Project description:Fusarium verticillioides, an important maize pathogen produces fumonisins and causes stalk and ear rot; thus, we are aimed to clarify its infection cycle by assessing enhanced green fluorescent protein (EGFP) expression in stalk and ear rot strains. Maize seeds were inoculated with stable and strongly pathogenic transformants. To investigate the degree of infection, inoculated plants were observed under a stereo fluorescence microscope, and affected tissue strains were detected using PCR. We found that both transformants infected maize. Hyphae infected the plants from radical to the stem and extended to the ear and infected ear kernels caused a second infection. This process formed the infection cycle.
Project description:Fusarium verticillioides, which causes ear, kernel and stem rots, has been reported as the most prevalent species on maize worldwide. Kernel infection by F. verticillioides results in reduced seed yield and quality as well as fumonisin contamination, and may affect seedling traits like germination rate, entire plant seedling length and weight. Maize resistance to Fusarium is a quantitative and complex trait controlled by numerous genes with small effects. In the present work, a Genome Wide Association Study (GWAS) of traits related to Fusarium seedling rot was carried out in 230 lines of a maize association population using 226,446 SNP markers. Phenotypes were scored on artificially infected kernels applying the rolled towel assay screening method and three traits related to disease response were measured in inoculated and not-inoculated seedlings: plant seedling length (PL), plant seedling weight (PW) and germination rate (GERM). Overall, GWAS resulted in 42 SNPs significantly associated with the examined traits. Two and eleven SNPs were associated with PL in inoculated and not-inoculated samples, respectively. Additionally, six and one SNPs were associated with PW and GERM traits in not-inoculated kernels, and further nine and thirteen SNPs were associated to the same traits in inoculated kernels. Five genes containing the significant SNPs or physically closed to them were proposed for Fusarium resistance, and 18 out of 25 genes containing or adjacent to significant SNPs identified by GWAS in the current research co-localized within QTL regions previously reported for resistance to Fusarium seed rot, Fusarium ear rot and fumonisin accumulation. Furthermore, linkage disequilibrium analysis revealed an additional gene not directly observed by GWAS analysis. These findings could aid to better understand the complex interaction between maize and F. verticillioides.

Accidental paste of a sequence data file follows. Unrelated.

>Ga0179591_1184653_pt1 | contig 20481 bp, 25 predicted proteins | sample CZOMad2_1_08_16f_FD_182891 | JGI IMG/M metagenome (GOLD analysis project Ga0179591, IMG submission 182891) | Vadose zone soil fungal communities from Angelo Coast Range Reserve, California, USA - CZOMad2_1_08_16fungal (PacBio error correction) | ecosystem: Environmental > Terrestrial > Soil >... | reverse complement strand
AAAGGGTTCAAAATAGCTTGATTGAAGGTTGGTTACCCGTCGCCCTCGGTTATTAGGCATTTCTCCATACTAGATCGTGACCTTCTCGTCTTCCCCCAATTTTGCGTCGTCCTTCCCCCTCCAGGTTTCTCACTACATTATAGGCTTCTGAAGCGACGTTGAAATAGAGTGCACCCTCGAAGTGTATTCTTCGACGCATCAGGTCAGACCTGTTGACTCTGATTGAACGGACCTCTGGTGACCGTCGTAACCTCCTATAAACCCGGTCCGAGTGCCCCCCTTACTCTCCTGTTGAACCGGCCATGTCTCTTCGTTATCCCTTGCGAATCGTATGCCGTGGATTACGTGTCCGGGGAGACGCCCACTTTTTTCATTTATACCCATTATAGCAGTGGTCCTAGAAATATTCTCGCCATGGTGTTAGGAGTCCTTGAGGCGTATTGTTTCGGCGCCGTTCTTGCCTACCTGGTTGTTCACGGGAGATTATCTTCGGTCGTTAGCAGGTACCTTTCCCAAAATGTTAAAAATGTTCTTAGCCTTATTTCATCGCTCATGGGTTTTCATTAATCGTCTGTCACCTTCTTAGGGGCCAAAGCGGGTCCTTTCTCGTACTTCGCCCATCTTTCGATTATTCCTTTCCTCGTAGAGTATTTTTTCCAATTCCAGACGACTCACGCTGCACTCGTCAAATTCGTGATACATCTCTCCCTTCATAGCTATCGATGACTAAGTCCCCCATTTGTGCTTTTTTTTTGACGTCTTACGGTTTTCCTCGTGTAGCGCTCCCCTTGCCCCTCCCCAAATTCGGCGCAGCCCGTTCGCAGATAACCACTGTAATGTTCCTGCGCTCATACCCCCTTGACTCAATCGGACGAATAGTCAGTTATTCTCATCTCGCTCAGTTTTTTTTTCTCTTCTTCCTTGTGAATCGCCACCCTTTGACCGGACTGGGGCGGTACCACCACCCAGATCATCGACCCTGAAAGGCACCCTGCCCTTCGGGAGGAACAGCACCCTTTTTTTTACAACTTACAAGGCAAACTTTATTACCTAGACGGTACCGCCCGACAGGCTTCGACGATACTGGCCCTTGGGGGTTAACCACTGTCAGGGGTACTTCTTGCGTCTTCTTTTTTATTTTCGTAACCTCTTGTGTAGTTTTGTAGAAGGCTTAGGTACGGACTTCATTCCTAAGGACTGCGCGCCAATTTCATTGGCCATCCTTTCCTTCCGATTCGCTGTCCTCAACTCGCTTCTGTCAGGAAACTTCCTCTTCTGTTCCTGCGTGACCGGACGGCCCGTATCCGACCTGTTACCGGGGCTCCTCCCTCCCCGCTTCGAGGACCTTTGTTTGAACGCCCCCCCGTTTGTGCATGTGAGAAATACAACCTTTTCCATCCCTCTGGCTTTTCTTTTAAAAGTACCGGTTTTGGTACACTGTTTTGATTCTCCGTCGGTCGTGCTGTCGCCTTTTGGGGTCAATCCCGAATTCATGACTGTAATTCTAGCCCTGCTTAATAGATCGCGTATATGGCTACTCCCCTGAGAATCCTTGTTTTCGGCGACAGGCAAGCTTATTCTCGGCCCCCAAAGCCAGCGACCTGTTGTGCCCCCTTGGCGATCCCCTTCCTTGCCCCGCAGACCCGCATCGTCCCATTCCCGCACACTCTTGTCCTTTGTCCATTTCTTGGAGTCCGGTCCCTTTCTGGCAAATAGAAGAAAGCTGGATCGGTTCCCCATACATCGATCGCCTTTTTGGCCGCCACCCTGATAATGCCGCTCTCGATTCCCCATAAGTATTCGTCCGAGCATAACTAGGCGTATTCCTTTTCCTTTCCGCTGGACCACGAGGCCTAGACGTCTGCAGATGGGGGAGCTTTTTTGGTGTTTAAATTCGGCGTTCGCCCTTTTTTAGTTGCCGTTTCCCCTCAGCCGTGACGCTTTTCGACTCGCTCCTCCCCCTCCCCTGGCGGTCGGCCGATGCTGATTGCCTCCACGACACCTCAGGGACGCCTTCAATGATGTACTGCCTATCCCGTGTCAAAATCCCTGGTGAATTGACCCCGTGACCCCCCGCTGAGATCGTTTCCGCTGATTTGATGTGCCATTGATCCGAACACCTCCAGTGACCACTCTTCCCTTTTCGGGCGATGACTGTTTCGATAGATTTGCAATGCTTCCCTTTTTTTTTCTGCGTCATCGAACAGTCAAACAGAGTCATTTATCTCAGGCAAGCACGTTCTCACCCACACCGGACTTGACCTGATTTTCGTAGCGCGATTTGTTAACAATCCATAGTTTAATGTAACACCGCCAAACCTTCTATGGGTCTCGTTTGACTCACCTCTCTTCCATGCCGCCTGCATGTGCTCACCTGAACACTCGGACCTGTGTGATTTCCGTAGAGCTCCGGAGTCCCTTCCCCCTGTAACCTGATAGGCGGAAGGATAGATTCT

Project description:The fungus Fusarium verticillioides can infect maize ears, causing Fusarium ear rot (FER) and contaminating the grain with fumonisins (FUM), which are harmful to humans and animals. Breeding for resistance to FER and FUM and post-harvest sorting of grain are two strategies for reducing FUM in the food system. Kernel and cob tissues have been previously associated with differential FER and FUM. Four recombinant inbred line families from the maize nested associated mapping population were grown and inoculated with F. verticillioides across four environments, and we evaluated the kernels for external and internal infection severity as well as FUM contamination. We also employed publicly available phenotypes on innate ear morphology to explore genetic relationships between ear architecture and resistance to FER and FUM. The four families revealed wide variation in external symptomatology at the phenotypic level. Kernel bulk density under inoculation was an accurate indicator of FUM levels. Genotypes with lower kernel density-under both inoculated and uninoculated conditions-and larger cobs were more susceptible to infection and FUM contamination. Quantitative trait locus (QTL) intervals could be classified as putatively resistance-specific and putatively shared for ear and resistance traits. Both types of QTL mapped in this study had substantial overlap with previously reported loci for resistance to FER and FUM. Ear morphology may be a component of resistance to F. verticillioides infection and FUM accumulation.